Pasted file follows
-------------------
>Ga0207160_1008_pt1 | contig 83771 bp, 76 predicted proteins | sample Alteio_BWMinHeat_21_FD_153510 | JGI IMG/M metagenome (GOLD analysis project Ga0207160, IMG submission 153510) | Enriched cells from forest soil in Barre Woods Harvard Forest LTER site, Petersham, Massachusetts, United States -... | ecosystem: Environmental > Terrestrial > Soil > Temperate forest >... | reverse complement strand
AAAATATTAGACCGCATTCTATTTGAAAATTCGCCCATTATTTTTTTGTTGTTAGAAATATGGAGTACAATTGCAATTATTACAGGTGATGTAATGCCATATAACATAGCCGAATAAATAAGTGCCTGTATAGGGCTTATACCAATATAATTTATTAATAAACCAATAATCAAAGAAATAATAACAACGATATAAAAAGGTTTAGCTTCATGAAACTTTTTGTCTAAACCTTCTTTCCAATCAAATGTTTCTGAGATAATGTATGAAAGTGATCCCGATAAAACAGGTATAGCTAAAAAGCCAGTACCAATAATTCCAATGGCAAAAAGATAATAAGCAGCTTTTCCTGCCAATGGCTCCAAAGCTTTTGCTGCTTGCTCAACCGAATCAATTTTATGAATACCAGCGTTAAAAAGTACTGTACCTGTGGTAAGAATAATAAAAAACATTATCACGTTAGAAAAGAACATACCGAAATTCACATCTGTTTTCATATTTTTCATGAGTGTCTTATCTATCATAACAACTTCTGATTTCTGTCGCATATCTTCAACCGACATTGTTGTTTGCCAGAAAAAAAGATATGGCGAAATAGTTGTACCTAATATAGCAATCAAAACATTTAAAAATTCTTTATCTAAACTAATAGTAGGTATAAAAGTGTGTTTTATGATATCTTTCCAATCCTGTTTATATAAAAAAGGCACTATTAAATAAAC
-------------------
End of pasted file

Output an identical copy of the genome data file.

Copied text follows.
>Ga0207160_1008_pt1 | contig 83771 bp, 76 predicted proteins | sample Alteio_BWMinHeat_21_FD_153510 | JGI IMG/M metagenome (GOLD analysis project Ga0207160, IMG submission 153510) | Enriched cells from forest soil in Barre Woods Harvard Forest LTER site, Petersham, Massachusetts, United States -... | ecosystem: Environmental > Terrestrial > Soil > Temperate forest >... | reverse complement strand
AAAATATTAGACCGCATTCTATTTGAAAATTCGCCCATTATTTTTTTGTTGTTAGAAATATGGAGTACAATTGCAATTATTACAGGTGATGTAATGCCATATAACATAGCCGAATAAATAAGTGCCTGTATAGGGCTTATACCAATATAATTTATTAATAAACCAATAATCAAAGAAATAATAACAACGATATAAAAAGGTTTAGCTTCATGAAACTTTTTGTCTAAACCTTCTTTCCAATCAAATGTTTCTGAGATAATGTATGAAAGTGATCCCGATAAAACAGGTATAGCTAAAAAGCCAGTACCAATAATTCCAATGGCAAAAAGATAATAAGCAGCTTTTCCTGCCAATGGCTCCAAAGCTTTTGCTGCTTGCTCAACCGAATCAATTTTATGAATACCAGCGTTAAAAAGTACTGTACCTGTGGTAAGAATAATAAAAAACATTATCACGTTAGAAAAGAACATACCGAAATTCACATCTGTTTTCATATTTTTCATGAGTGTCTTATCTATCATAACAACTTCTGATTTCTGTCGCATATCTTCAACCGACATTGTTGTTTGCCAGAAAAAAAGATATGGCGAAATAGTTGTACCTAATATAGCAATCAAAACATTTAAAAATTCTTTATCTAAACTAATAGTAGGTATAAAAGTGTGTTTTATGATATCTTTCCAATCCTGTTTATATAAAAAAGGCACTATTAAATAAAC